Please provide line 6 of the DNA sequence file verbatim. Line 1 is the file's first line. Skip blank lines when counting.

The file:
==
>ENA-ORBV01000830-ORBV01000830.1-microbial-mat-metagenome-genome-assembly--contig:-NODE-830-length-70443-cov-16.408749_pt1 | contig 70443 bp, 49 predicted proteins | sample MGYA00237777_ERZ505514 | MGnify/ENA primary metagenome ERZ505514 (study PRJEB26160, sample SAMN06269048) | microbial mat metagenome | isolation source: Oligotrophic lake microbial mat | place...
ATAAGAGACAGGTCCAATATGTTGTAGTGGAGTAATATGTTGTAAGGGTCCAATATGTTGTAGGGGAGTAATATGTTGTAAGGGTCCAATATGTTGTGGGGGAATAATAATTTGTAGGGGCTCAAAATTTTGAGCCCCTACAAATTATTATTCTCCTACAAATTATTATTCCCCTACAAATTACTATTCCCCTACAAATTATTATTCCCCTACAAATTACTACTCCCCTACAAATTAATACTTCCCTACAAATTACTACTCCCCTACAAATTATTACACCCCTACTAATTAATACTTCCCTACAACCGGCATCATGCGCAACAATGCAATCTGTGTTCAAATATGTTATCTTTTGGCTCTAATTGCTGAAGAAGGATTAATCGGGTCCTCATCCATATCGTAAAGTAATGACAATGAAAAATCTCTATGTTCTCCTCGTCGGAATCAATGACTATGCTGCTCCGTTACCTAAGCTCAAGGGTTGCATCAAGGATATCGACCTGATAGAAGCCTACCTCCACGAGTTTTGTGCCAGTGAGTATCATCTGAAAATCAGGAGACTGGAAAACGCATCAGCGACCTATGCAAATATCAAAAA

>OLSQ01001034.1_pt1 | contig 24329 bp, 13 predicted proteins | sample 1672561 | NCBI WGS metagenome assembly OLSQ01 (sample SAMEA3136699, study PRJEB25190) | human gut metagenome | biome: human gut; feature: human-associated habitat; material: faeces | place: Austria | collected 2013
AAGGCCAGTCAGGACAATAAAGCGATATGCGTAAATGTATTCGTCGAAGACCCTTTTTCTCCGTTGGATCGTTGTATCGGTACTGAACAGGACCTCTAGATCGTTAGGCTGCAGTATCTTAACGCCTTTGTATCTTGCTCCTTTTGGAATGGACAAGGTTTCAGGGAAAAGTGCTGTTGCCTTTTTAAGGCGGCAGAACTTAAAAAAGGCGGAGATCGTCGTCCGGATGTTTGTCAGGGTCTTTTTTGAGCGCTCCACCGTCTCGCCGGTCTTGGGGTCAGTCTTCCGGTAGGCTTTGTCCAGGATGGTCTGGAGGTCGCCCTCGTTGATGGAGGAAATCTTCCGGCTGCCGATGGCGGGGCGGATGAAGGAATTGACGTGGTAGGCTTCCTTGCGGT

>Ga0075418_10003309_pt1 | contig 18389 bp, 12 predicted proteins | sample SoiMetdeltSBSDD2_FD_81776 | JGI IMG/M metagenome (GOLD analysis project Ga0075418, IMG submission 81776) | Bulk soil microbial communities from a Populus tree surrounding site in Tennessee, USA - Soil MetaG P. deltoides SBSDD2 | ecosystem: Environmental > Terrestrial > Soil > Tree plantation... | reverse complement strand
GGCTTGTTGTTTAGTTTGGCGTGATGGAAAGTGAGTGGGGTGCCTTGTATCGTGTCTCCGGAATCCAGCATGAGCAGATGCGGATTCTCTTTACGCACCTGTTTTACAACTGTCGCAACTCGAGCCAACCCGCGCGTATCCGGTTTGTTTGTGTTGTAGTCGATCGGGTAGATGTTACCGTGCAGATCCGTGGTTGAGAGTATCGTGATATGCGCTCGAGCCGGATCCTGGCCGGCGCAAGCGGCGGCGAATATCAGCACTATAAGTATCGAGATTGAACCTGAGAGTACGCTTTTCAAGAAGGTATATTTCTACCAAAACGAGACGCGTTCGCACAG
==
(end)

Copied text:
GGCTTGTTGTTTAGTTTGGCGTGATGGAAAGTGAGTGGGGTGCCTTGTATCGTGTCTCCGGAATCCAGCATGAGCAGATGCGGATTCTCTTTACGCACCTGTTTTACAACTGTCGCAACTCGAGCCAACCCGCGCGTATCCGGTTTGTTTGTGTTGTAGTCGATCGGGTAGATGTTACCGTGCAGATCCGTGGTTGAGAGTATCGTGATATGCGCTCGAGCCGGATCCTGGCCGGCGCAAGCGGCGGCGAATATCAGCACTATAAGTATCGAGATTGAACCTGAGAGTACGCTTTTCAAGAAGGTATATTTCTACCAAAACGAGACGCGTTCGCACAG